The need for prophylaxis against venous thromboembolism in high-risk patients undergoing surgery is widely accepted. Although effective and safe agents are available, a number of issues remain unresolved. These contemporary issues are addressed in this supplement, which includes the proceedings of a postgraduate course on “Contemporary Issues in Prophylaxis of Deep Vein Thrombosis,” held at the American College of Chest Physicians Meeting in San Diego in November 2002.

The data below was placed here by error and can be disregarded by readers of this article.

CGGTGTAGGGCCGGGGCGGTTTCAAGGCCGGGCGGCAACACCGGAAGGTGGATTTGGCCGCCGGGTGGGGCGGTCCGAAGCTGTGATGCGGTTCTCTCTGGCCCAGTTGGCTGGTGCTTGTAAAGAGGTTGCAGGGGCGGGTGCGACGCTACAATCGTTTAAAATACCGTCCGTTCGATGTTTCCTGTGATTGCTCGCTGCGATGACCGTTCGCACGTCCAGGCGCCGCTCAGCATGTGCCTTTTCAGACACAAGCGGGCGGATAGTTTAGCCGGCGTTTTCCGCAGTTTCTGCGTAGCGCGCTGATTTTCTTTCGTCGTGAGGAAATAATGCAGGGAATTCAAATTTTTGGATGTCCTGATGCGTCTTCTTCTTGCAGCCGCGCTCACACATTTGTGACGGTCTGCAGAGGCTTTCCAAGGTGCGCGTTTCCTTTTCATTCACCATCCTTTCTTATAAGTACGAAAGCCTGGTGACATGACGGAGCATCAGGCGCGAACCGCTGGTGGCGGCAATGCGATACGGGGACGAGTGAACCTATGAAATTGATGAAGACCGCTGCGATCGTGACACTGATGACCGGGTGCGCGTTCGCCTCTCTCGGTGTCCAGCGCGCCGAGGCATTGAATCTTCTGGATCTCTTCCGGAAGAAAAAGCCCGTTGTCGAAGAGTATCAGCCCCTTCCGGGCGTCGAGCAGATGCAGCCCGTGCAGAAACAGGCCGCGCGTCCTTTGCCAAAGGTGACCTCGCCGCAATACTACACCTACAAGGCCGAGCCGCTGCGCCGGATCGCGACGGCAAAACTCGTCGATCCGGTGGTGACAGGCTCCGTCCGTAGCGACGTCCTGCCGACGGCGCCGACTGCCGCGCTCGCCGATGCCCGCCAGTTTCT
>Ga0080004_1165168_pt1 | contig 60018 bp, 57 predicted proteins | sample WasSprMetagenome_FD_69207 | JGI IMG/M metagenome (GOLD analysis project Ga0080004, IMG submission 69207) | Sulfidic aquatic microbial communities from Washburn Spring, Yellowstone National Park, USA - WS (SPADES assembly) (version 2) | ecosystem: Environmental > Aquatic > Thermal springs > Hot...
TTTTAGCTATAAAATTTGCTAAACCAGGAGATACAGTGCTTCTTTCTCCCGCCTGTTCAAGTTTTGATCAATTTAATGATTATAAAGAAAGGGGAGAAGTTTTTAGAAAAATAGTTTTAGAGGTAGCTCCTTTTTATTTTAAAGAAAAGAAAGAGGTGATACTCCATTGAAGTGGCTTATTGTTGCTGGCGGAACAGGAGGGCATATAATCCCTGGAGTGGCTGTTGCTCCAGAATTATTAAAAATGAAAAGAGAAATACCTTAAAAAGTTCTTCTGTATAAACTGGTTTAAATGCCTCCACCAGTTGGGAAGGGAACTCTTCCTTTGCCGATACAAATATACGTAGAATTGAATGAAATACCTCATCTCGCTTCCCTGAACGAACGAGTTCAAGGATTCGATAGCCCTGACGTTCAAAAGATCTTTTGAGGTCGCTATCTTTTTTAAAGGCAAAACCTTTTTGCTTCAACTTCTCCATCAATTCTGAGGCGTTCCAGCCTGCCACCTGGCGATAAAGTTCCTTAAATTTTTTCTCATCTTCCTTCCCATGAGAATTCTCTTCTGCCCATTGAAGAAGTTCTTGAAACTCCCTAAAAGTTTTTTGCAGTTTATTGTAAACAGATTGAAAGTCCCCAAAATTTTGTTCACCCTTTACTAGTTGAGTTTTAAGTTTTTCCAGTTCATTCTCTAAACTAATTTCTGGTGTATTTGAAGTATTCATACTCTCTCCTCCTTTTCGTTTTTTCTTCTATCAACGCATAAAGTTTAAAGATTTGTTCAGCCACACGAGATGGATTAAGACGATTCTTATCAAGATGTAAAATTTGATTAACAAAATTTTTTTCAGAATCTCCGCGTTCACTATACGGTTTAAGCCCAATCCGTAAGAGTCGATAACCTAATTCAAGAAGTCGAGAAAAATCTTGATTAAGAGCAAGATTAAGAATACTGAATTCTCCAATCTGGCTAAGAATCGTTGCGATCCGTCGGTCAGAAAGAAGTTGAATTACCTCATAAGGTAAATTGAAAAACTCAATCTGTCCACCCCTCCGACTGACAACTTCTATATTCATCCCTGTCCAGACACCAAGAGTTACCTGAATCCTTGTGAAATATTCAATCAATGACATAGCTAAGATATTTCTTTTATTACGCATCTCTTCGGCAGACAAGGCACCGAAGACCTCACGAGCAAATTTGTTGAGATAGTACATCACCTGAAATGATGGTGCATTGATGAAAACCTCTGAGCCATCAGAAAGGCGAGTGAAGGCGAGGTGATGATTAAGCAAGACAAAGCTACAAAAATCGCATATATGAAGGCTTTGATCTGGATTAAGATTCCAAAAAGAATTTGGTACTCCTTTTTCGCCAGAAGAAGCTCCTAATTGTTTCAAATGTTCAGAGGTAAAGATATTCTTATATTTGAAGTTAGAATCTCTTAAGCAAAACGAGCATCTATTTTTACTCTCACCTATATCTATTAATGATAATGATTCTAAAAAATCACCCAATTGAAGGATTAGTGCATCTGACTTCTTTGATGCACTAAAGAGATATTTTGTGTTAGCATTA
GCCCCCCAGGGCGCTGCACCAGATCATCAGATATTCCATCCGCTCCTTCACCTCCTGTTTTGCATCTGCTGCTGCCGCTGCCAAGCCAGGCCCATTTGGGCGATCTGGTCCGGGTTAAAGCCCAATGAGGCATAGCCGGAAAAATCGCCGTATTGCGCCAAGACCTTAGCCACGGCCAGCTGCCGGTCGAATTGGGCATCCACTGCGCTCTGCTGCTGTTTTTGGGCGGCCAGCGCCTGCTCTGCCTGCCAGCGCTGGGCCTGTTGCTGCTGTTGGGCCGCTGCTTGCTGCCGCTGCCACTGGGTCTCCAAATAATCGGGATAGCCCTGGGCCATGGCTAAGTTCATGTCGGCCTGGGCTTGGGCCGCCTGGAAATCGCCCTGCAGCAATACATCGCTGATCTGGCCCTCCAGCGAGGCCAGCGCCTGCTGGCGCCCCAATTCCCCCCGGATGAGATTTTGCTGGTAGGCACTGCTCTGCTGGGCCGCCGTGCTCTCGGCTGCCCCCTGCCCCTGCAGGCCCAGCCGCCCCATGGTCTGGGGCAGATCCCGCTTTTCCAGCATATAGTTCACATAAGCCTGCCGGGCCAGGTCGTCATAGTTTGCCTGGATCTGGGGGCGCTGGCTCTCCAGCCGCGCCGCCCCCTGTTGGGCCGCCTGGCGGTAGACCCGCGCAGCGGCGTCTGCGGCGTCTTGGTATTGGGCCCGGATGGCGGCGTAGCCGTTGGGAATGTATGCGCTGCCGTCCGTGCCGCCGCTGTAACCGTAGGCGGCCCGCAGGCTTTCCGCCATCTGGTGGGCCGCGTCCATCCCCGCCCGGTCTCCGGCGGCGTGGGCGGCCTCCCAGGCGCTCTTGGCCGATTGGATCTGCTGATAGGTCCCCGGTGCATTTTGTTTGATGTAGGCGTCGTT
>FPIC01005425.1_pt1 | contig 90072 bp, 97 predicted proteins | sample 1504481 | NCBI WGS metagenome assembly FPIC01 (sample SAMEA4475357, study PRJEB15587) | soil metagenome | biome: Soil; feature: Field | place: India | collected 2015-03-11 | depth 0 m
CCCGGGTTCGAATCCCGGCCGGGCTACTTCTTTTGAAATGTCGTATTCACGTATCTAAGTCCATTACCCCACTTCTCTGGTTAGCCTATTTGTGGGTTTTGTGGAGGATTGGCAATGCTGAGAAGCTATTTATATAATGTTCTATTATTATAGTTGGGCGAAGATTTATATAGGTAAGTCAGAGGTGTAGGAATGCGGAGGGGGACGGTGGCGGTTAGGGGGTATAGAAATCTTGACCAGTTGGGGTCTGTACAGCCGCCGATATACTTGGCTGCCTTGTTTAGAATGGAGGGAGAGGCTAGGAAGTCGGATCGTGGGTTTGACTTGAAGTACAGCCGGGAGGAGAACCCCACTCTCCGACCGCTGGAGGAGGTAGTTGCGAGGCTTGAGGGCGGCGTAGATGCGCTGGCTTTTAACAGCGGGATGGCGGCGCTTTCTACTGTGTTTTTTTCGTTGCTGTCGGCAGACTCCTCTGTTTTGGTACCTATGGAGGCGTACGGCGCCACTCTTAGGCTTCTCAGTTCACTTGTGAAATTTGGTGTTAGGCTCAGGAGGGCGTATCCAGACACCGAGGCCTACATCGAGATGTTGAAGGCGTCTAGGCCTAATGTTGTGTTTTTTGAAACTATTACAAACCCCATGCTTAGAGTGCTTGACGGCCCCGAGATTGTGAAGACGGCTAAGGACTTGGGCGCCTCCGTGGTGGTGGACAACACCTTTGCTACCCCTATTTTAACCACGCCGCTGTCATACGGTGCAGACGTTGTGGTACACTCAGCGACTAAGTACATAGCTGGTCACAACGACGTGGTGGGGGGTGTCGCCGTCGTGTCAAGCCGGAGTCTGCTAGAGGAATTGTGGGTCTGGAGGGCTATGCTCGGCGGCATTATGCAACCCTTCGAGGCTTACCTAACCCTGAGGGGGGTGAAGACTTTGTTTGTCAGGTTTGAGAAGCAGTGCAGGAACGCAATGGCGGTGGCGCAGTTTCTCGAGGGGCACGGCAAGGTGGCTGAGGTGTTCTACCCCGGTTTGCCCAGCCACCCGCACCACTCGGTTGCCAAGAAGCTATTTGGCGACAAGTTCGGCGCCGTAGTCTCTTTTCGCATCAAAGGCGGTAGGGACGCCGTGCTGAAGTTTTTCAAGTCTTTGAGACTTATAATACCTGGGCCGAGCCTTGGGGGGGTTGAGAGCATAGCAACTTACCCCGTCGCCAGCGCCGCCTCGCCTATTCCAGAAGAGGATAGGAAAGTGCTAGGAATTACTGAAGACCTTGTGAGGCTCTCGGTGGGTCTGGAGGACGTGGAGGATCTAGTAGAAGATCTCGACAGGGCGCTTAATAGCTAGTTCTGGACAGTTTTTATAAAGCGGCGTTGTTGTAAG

Dr. Anderson and associates discuss temporal trends in the use of prophylaxis in total hip or knee surgery between 1996 and 2001. Based on a Hip and Knee Registry of self-reported data from 464 orthopedic surgeons, the authors report that the mean length of hospital stay has decreased and is now < 4 days and that the use of spinal or epidural anesthesia has increased and is now used in approximately 50% of patients in the registry. In 2001, approximately 90% of patients received an acceptable form of prophylaxis during their hospital stay, while approximately 50% of patients received prophylaxis for > 21 days; these findings represent a small increase from the 1996 levels.